Here's what I have in my signature file
Ernest Ackermann 
Department of Computer Science Mary Washington College 
Fredericksburg, VA 22401-5358 VOICE 540 - 654 - 1320  FAX   540 - 654 - 1068
You don't have to type in the signature each time. Email programs will automatically append the contents of a specified file to each outgoing message. The name of the file depends on the program you're using for email. Some common names are signature, sig, or signature.txt on computers that use Microsoft Windows as the operating system. On Unix systems the name SIG or .signature is often used. Most email programs allow you to specify what file to use as a signature, but you should check with a local expert about the precise name of the signature file. With Netscape, you set the name and location of the signature file by clicking on Edit in the menu bar, selecting Preferences, and then clicking on Mail & Groups, and then selecting Identity.

Finding Someone's Internet Email Address

Once you get the bug of communicating by email, you'll probably start to wonder about the email addresses of your friends, and there may be other times you'll want to know someone's email address. Some methods and services exist to help find email addresses, but none of them are guaranteed to produce satisfactory results every time.

The problem with finding someone's email address is that there is no central directory. If you were looking for someone's phone number, you'd either look in a phone book or call an information service. That approach usually works; everyone with a phone number usually receives a bill to pay for phone services, and even though there are lots of phone companies, each has up-to-date and readily available records. The situation on the Internet is much different. Many users don't pay any direct fees, and there isn't any central agency that registers each user. Users are added and deleted by individual Internet sites; the decisions are made locally. It might be advantageous to have a directory of all Internet users and their email addresses, but such a directory just doesn't exist.

Here are a few ways to find someone's email address:

Email Etiquette

Writing to someone through email is communicating with another person. You need to remember that the recipient will read it without the benefit of being with you and seeing your expressions or getting your immediate and considerate reactions. You need to say what you mean in a clear, direct, and thoughtful way. Here is a list of rules you should follow when writing email:

Working with Nontext Files

All mail systems can send and receive text (also called ASCII) files-ones that contain only plain characters. In fact, some are designed to do only that. Other types of information such as images, sound, video, programs in the machine language of a computer, spreadsheets, compressed files, or files produced by a word processing program can't be sent or read unless the email program uses some scheme to handle these types of files. On most email systems these nontext files are treated as attachments.  When you're ready to add an attachment, look for an icon in the toolbar or an item in the menu title attachments. Click on it and then give the name of the file to attach. When you're reading email, most email systems represent the attachment as a special icon or some other format. Click on it to view the attachment. If you can't view it in the email program then you'll save it to a file and use another program to view it.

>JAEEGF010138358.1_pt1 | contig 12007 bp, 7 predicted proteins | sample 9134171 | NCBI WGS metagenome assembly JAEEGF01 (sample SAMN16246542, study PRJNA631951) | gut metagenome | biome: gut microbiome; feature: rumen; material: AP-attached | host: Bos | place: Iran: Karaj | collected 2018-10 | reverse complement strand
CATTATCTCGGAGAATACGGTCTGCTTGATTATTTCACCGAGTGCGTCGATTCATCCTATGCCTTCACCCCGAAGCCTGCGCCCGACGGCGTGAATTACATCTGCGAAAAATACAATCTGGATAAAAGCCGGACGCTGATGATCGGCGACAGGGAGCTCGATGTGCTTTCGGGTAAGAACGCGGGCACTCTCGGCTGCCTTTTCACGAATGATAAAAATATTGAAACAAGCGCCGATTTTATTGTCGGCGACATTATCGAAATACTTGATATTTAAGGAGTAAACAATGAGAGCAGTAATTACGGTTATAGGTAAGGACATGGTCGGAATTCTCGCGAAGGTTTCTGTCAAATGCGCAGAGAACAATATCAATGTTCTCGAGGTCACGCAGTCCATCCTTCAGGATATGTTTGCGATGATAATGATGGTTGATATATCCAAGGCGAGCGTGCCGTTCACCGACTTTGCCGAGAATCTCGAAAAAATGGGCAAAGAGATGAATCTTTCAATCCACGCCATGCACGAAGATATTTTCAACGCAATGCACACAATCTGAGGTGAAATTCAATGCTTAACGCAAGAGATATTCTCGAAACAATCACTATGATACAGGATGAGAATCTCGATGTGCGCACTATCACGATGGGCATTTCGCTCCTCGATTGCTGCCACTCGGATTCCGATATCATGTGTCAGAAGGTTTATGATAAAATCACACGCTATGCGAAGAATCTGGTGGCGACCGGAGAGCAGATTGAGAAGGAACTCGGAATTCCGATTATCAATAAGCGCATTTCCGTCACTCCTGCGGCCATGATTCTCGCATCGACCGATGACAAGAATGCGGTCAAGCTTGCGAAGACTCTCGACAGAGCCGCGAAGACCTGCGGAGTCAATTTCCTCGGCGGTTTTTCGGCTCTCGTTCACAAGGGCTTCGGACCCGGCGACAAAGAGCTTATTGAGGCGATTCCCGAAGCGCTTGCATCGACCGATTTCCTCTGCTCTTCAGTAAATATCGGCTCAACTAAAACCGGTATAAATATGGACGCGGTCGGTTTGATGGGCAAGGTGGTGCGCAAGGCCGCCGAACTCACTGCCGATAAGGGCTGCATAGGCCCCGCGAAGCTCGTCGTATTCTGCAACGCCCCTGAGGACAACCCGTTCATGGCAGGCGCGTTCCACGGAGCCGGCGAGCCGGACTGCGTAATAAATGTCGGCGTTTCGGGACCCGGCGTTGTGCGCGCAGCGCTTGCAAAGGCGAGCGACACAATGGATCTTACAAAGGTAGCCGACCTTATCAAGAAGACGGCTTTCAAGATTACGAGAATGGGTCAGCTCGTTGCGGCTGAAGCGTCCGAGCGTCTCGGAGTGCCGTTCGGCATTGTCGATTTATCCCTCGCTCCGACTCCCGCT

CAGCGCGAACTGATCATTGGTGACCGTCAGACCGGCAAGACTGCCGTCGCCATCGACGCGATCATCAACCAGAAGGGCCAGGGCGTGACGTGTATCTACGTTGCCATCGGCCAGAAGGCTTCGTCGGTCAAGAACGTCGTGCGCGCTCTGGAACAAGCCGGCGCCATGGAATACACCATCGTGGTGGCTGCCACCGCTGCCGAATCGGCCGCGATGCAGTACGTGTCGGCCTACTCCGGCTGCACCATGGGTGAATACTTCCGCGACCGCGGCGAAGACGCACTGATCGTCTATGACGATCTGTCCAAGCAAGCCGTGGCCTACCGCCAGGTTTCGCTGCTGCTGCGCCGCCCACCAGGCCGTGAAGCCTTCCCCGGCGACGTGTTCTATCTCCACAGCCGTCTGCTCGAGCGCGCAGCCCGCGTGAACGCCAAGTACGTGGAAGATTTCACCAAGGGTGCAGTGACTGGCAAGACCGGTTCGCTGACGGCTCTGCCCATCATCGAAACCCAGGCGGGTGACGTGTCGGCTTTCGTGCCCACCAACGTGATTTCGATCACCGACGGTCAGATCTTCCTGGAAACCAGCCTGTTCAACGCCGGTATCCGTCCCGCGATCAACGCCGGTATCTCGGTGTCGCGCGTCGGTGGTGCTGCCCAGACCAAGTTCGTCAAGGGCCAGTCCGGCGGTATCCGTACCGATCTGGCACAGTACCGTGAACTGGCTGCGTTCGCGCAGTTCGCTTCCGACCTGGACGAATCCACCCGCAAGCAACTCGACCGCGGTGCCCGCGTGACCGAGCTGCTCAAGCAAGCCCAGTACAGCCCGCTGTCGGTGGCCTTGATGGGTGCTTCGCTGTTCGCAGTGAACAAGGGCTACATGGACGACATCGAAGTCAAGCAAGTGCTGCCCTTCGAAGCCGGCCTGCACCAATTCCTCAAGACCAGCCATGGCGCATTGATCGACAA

In general terms, before a nontext file is sent it has to be encoded into a form the email program can deal with. In order to read, view, or hear this encoded file, it has to be decoded into its original format. Many email programs, including the one with Netscape, can deal with messages encoded in Multipurpose Internet Mail Extensions (MIME). MIME is becoming the standard way to work with nontext files as part of email or Usenet articles. But there are other programs or formats for encoding and decoding. BinHex has been used on Macintosh systems and with older versions of Eudora, a popular email program. The most common programs for this purpose on Unix systems (and many DOS systems) have been uuencode and uudecode.

When you view a message that's in uuencode or MIME format through the Netscape mailer, the attached encoded file is either displayed in original form or the mail program gives you the option of saving the encoded information in a file. In the later case, it will be decoded and saved in its original format.

Other Email Resources

Here's a brief list of some other resources on the Web that may help you work with and understand email.

This material has been prepared to accompany the book "Searching and Researching on the Internet and the World Wide Web, Third Edition" (ISBN 1887902716) by Ernest Ackermann and Karen Hartman, and published by Franklin, Beedle and Associates, Incorporated, Wilsonville OR, ©2002. No part of this may be reproduced, stored in a retrieval system, or transcribed without permission of the publisher.